NMSU students also learned the business-side of film promotion. Kyle Ivy, a CMI student majoring in Digital Filmmaking and graduating in spring 2021, said serving as public relations director for the 48-hour challenge was an eye-opener. “Transitioning the once in-person event to an online event allows us to reach a larger audience and to attract teams that may not have been able to travel from the borderland area in previous years.”

Successfully completed films will be screened online for 48 hours during the festival beginning at 5 p.m. Friday, March 5. Winners will be announced at the film festival awards ceremony on March 6. All completed films will be eligible for a jury or audience award. Audience voting will be open for the first 24 hours of the LCIFF screening block (5 p.m. March 5 to 5 p.m. March 6).

"The 48-hour film contest is an important part of the Las Cruces International Film Festival,” said Ross Marks, CMI professor and executive director of the festival. “This year's contest is particularly rewarding as now more than ever we need to find ways to express ourselves. Our solution to feeling alone and isolated during this pandemic is simple ... make a movie safely and creatively."

Broadcast Advisory Watch the film “Get Through This” on YouTube at https://youtu.be/3hdbrVypZXM. For questions, contact Minerva Baumann 575-646-7566

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[l] at 2/24/21 4:00pm
Santa Fe student explores future of education, community with help from NMSU’s Studio G

Date: 02/24/2021
Writer: Cassie McClure, 575-312-3242, cassie@mcclurepublications.com

The education model at all levels changed with the pandemic, especially when many people shifted to working at home while children attended virtual schools. A client of Arrowhead Center’s Studio G in Santa Fe is looking at how changing education and community could become a sustainable business model.

Man sitting on a patio next to a turquoise wooden table
Liam Phillips, a student at St. John’s College in Santa Fe, is the founder of Outopos Project, a research facility and a lifestyle community examining a change in what education and community could look like in the future. Phillips relaxes in the patio where clients can socially distance and get advice on their business. (Courtesy photo)

Studio G is Arrowhead Center’s world-ranked student business accelerator. Originally housed at New Mexico State University, Studio G recently expanded its services to sites around New Mexico and at the University of Texas at El Paso.

Liam Phillips, a student at St. John’s College in Santa Fe, is the founder of Outopos Project, a research facility and a lifestyle community examining a change in what education and community could look like in the future. He grew up in rural Australia and started early with a drive for entrepreneurship and ownership of his own time.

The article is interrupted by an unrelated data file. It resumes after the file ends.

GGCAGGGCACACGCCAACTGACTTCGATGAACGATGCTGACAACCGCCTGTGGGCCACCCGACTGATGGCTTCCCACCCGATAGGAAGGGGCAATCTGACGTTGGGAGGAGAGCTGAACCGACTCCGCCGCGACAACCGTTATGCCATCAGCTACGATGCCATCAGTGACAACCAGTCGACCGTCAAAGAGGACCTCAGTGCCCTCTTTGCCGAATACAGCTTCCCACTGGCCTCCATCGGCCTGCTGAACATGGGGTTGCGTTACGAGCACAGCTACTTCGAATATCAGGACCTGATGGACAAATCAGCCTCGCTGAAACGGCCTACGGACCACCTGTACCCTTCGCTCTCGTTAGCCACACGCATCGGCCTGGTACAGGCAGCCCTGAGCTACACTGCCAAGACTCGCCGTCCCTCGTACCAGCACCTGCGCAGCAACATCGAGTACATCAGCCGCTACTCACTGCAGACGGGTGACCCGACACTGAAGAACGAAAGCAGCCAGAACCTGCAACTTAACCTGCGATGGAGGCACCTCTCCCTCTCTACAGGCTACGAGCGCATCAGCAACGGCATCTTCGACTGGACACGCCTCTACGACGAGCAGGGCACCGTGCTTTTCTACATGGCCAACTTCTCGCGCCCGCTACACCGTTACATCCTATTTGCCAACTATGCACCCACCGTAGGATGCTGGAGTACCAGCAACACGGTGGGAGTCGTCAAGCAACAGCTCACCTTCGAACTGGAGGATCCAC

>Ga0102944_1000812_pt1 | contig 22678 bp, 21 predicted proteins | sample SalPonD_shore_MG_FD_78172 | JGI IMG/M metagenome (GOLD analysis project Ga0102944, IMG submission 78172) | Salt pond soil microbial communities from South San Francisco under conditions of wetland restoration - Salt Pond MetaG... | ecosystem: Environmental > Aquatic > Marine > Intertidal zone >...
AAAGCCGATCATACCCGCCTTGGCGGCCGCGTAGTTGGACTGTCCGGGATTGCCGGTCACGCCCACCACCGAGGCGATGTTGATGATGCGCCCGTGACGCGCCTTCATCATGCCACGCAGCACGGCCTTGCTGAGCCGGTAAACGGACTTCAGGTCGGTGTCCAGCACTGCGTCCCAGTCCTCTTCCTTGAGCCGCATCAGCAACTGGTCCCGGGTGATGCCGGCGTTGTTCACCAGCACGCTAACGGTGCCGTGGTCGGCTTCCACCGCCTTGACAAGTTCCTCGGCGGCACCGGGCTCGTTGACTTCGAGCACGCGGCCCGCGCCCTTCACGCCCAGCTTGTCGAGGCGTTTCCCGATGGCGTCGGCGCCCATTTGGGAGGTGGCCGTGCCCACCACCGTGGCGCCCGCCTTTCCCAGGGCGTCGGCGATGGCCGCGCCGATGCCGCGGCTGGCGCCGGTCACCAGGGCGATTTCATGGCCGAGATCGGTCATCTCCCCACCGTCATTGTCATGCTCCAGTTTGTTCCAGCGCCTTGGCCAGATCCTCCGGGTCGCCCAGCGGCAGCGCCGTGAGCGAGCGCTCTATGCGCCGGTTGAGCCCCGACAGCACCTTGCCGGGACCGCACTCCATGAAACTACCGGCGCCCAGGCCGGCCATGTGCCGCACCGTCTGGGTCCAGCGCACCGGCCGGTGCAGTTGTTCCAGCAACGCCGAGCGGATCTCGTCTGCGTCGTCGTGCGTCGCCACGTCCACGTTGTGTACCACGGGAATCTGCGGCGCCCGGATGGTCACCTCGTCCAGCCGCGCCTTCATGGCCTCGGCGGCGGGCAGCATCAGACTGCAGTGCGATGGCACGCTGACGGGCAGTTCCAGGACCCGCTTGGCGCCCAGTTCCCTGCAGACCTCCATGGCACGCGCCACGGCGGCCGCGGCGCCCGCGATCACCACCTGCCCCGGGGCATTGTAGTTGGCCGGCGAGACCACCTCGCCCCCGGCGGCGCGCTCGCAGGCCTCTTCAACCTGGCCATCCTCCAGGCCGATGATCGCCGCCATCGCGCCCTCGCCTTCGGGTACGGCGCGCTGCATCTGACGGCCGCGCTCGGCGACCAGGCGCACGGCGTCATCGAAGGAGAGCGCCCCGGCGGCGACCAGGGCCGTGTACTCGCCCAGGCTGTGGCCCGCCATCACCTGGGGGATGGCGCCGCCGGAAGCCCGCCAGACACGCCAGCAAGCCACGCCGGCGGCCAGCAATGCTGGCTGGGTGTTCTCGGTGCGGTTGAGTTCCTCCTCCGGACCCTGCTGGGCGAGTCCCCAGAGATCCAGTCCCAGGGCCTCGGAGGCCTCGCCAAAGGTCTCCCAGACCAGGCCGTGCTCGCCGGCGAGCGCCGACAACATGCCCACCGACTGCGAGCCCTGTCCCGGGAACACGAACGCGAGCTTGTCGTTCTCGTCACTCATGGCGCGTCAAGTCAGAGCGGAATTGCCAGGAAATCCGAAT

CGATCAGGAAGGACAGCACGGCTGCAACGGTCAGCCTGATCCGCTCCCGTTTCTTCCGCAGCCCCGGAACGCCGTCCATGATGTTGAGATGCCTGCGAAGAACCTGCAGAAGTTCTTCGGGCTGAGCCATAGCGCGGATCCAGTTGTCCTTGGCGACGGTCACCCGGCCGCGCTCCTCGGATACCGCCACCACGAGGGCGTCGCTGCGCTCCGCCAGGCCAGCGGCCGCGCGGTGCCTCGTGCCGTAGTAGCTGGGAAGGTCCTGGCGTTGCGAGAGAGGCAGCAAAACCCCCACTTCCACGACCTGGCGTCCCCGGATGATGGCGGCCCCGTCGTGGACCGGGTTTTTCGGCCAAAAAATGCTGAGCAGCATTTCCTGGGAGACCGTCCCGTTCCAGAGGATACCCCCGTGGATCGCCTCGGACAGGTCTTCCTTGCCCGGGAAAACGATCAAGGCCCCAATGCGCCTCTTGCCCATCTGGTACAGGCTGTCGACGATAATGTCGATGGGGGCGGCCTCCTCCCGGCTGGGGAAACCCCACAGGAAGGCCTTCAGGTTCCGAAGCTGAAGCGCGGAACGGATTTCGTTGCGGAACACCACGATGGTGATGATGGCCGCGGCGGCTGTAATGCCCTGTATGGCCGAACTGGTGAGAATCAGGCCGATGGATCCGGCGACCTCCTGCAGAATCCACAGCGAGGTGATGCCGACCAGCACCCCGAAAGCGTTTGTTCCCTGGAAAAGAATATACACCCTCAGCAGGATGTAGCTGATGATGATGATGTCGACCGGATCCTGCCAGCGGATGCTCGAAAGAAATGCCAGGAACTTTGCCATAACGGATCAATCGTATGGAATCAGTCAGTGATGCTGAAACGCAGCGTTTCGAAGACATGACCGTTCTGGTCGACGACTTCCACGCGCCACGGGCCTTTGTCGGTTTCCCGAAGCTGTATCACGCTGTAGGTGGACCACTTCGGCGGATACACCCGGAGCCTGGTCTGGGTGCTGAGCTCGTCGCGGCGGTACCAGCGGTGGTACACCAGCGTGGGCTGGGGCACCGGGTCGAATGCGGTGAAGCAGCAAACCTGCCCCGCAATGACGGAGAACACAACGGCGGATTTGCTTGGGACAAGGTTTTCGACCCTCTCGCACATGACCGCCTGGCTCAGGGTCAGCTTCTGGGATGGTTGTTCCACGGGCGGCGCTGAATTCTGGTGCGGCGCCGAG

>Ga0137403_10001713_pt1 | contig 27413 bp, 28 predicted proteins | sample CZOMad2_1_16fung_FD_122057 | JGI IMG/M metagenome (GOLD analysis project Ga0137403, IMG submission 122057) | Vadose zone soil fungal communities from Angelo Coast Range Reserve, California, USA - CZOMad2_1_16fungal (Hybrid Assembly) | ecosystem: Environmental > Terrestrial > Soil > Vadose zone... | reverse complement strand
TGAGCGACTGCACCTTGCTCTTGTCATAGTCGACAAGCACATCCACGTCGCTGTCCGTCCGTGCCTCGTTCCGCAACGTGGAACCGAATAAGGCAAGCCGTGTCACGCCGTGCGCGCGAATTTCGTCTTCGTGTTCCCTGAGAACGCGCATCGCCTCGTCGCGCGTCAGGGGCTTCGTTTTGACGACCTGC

“My father never believed in an allowance, so that instilled the value of making my own money from a young age,” Phillips said. “When I was 12, I vowed never to accept a check from anyone else, to be my own boss. That same year, I started my first actual business, an auto detailing company, and tried to save up for my first car.”

Phillips sold that first car to start an online e-commerce website.

“I’ve been able to, fortunately, keep that promise and from them decided that I’d be giving everything to a lifetime of service,” Phillips said.

Phillips’s next entrepreneurial endeavor, Outopos Project, focuses on helping others think outside the box.

“We strive to attract a college-age audience of students who would perhaps want to look at alternative ways that their educational experience could be fulfilled,” Phillips said. “Education is a lifelong pursuit, and there’s a lot to be learned from others.”

Phillips envisions acres of land to build and construct self-sufficient housing – from electricity and water collection to food production and sewage treatment – and creating zero-waste systems.

“Our initiative is to develop open-source systems of living, like do-it-yourself agriculture so that people can become more self-sufficient with their own food, as well as just to have access to clean and organic food at a much lower cost,” Phillips said.

Philips works with Studio G’s entrepreneur-in-residence, Victor Hughes, to take his concepts and make them a reality.

“I realized working with Studio G and Victor how big my idea was, but that we could still start applying for grants,” Phillips said. “We can start talking to people in certain positions for funding and start looking for other revenue streams to make this a reality.”

Studio G in Santa Fe is located at 501 Franklin Ave., and is open by appointment only. It includes an outdoor patio where entrepreneurs and Hughes can socially distance but still brainstorm their business ventures.

“I really appreciate Studio G being a backboard, someone to talk to about the ideas that you have,” Phillips said. “I’m self-sufficient at getting something done, but I’m often full of a lot of really different ideas. And while I’m more interested in the humanitarian effort, Victor has been helpful in terms of grounding me to find ways to set it in motion.”

Studio G is currently open to students and recent alumni at 18 colleges and universities in New Mexico and Texas. If you or someone you know is interested in collaborating with Studio G in Santa Fe, contact Hughes at sfcc.studiog@gmail.com to chat more about what opportunities are available. To learn more about Studio G, visit https://www.sfcc.edu/studiog/



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[l] at 2/24/21 4:00pm
Native Australian in Santa Fe explores future of education, community with help from NMSU’s Studio G

Date: 02/24/2021